Primary adrenal insufficiency

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Primary adrenal insufficiency

Endocrine system


Primary adrenal insufficiency


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Primary adrenal insufficiency

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USMLE® Step 1 style questions USMLE

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A 21-year-old female is brought to the emergency department by EMS after being found unresponsive in her apartment. An accompanying friend recalls the patient was at home sick for several days. The patient is unable to provide any medical history. Temperature is 38.9°C (102°F), pulse is 130/min, respirations are 22/min, blood pressure is 76/52 mmHg, and oxygen saturation saturation is 93% on room air. Physical examination is notable for a diffuse purpuric rash and cool, clammy skin. The patient’s IV, which was established en route, begins to bleed spontaneously. She is aggressively resuscitated with IV fluids, antibiotics, and peripheral vasopressors without improvement in her clinical status. Initial laboratory findings are demonstrated below:  

Which of the following organisms is most likely implicated in this patient’s presentation?

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Addison disease p. 355

metabolic acidosis in p. 616

presentation p. 717

Adrenocortical atrophy

Addison disease p. 355

Tuberculosis p. 138

Addison disease p. 355


Primary adrenal insufficiency, is a rare endocrine disorder that happens when the adrenal gland isn’t able to produce enough of the hormones that the body needs, particularly aldosterone and cortisol. The reason it’s called “primary” is that the underlying problem is localized to the adrenal gland itself, rather than a problem of a hormone that acts on the adrenal gland or elsewhere in the body. Primary adrenal insufficiency can develop acutely or chronically, and a really famous example of someone having this condition is John F. Kennedy, who was diagnosed at age 30.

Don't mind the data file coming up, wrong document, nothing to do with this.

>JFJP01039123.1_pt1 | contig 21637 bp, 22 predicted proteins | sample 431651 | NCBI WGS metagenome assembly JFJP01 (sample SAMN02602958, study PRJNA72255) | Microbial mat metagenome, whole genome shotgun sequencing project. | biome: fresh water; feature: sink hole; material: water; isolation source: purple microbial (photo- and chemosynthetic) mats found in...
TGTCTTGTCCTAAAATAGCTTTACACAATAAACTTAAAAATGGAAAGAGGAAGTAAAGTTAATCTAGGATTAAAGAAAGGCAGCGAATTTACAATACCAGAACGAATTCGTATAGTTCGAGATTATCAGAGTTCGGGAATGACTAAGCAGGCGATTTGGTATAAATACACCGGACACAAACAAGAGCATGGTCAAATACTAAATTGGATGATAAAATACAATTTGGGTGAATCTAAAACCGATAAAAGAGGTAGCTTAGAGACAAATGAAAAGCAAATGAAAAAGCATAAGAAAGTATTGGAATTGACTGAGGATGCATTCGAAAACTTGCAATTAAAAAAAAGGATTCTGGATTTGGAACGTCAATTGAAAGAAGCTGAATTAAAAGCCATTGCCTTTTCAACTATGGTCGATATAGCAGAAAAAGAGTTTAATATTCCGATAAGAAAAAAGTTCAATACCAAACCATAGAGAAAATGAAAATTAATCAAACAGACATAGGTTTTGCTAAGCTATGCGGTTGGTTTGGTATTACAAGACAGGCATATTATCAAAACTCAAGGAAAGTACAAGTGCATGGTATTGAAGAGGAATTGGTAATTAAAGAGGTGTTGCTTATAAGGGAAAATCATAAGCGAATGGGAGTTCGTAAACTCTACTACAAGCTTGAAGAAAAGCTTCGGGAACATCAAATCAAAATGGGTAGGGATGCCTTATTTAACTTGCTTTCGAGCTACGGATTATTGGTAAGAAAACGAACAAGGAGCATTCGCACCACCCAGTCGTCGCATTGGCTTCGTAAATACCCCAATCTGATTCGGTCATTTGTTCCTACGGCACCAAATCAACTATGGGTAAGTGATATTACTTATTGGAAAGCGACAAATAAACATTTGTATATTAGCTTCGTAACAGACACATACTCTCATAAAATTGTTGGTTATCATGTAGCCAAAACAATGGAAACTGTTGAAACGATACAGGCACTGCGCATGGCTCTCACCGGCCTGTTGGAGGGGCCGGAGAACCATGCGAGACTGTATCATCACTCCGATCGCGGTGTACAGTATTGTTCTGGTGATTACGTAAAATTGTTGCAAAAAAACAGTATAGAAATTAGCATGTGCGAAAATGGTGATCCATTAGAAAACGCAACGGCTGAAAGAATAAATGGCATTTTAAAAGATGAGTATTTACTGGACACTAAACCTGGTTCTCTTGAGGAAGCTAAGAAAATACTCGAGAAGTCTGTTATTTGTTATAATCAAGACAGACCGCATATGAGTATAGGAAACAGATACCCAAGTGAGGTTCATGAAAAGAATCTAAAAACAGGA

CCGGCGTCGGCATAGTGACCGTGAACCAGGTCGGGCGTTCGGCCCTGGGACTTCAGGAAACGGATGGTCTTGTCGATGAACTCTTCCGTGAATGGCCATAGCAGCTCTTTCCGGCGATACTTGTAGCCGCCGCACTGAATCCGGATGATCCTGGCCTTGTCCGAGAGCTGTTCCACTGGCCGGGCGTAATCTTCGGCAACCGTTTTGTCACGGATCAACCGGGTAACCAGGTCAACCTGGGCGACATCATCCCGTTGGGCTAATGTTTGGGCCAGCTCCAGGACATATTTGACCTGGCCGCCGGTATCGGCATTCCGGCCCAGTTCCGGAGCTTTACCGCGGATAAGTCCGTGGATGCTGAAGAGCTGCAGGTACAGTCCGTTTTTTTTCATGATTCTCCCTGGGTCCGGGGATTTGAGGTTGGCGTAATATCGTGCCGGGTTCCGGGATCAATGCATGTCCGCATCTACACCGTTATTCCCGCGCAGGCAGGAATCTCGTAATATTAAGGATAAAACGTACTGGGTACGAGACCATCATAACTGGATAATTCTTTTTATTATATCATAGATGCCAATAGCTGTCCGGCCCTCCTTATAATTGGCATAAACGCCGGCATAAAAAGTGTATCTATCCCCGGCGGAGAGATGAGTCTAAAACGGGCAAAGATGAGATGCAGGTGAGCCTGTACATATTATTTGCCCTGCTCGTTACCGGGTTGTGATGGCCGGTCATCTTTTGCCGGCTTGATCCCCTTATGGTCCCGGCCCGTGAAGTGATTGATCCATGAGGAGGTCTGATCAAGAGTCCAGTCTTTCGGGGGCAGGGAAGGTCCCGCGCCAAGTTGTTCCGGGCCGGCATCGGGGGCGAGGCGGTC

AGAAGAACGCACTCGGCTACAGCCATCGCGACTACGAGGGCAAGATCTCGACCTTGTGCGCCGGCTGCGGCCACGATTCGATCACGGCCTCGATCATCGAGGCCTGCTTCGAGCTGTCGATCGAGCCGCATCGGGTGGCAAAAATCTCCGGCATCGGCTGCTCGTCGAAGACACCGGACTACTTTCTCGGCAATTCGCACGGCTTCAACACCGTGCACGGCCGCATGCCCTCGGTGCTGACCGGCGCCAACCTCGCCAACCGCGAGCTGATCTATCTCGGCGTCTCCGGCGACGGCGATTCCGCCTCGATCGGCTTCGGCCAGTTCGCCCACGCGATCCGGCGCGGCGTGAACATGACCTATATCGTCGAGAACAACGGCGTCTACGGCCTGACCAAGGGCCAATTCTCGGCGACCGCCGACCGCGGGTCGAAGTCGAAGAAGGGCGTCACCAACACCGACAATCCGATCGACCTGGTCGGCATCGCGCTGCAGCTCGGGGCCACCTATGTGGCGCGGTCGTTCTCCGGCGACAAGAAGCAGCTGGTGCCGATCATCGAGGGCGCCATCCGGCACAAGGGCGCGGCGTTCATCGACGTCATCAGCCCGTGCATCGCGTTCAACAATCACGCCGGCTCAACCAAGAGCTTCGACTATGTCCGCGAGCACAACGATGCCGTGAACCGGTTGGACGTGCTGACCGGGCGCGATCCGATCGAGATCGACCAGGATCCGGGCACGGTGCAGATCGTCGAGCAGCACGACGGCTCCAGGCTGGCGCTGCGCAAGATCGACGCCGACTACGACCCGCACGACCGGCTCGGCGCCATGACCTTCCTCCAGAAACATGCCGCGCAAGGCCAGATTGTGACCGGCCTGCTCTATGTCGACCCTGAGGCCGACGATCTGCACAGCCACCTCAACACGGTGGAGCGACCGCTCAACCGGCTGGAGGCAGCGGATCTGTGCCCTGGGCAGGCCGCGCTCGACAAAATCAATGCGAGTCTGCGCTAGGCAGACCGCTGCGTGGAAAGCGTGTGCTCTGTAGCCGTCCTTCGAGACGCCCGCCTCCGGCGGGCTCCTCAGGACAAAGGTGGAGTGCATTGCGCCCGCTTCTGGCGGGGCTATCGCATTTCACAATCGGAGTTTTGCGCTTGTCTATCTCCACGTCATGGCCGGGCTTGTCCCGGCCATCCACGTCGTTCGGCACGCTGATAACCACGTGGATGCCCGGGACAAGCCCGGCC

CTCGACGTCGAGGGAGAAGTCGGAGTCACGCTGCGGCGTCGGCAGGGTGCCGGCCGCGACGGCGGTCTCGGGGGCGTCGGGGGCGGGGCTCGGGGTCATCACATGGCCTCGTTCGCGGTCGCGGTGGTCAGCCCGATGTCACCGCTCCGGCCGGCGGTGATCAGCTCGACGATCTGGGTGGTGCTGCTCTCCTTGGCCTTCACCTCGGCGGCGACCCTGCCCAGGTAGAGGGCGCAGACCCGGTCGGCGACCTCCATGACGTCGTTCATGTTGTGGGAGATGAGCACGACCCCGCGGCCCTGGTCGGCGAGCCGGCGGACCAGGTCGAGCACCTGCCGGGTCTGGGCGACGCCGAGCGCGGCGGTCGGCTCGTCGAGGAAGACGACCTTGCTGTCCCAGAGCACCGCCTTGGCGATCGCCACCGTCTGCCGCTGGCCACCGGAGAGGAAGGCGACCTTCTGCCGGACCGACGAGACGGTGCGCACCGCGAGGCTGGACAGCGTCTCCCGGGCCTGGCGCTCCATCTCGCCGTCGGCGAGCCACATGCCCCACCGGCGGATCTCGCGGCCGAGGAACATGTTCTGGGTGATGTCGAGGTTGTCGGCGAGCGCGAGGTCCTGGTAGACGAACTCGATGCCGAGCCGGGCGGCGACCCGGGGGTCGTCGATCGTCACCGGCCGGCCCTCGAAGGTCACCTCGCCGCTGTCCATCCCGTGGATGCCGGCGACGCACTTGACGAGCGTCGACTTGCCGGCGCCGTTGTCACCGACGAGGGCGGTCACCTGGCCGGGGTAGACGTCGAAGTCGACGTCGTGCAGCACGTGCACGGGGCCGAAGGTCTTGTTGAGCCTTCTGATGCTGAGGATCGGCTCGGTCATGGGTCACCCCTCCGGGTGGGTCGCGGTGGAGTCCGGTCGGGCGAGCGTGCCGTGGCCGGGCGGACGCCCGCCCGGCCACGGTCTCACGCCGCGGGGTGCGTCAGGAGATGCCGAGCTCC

Now, there are two adrenal glands, one above each kidney, and each one has an inner layer called the medulla and an outer layer called the cortex which is subdivided into three more layers, the zona glomerulosa, zona fasciculata, and the zona reticularis. The outermost layer is the zona glomerulosa, and it’s full of cells that make the hormone aldosterone.

Aldosterone is part of a hormone family or axis which work together and are called the renin-angiotensin-aldosterone system. Together these hormones decrease potassium levels, increase sodium levels, and increase blood volume and blood pressure.

Aldosterone is secreted in response to elevated levels of renin, and its role is to bind to receptors on two types of cells along the distal convoluted tubule of the nephron.

First it stimulates the sodium/potassium ion pumps of the principal cells to work even harder. These pumps drive potassium from the blood into the cells and from there it flows down its concentration gradient into the tubule to be excreted as urine. At the same time, the pumps drive sodium in the opposite direction from the cell into the blood, which allows more sodium to flow from the tubule into the cell down its concentration gradient.

Since water often flows with sodium through a process of osmosis, water also moves into the blood, which increases blood volume and therefore blood pressure.

The other function of aldosterone is to stimulate the proton ATPase pumps in alpha-intercalated cells which causes more protons to get excreted into the urine. Meanwhile, ion exchangers on the basal surface of the cell move the negatively charged bicarbonate into the extracellular space, causing an increase in pH.


Primary adrenal insufficiency, also known as Addison's disease, is a chronic condition in which the adrenal glands fail to produce enough cortisol and mineralocorticoid hormones. This can be caused by an autoimmune disorder, infection, or causes of damage to the adrenal glands. Symptoms may include fatigue, weight loss, muscle weakness, low blood pressure, and darkening of the skin. Treatment involves replacement of cortisol and mineralocorticoid hormones, as well as treating any underlying cause.


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  4. "CURRENT Medical Diagnosis and Treatment 2020" McGraw-Hill Education / Medical (2019)
  5. "Addison's Disease 2001" Journal of Clinical Endocrinology & Metabolism (2001)
  6. "Diagnostic Complexities of Eosinophilia" Archives of Pathology & Laboratory Medicine (2013)

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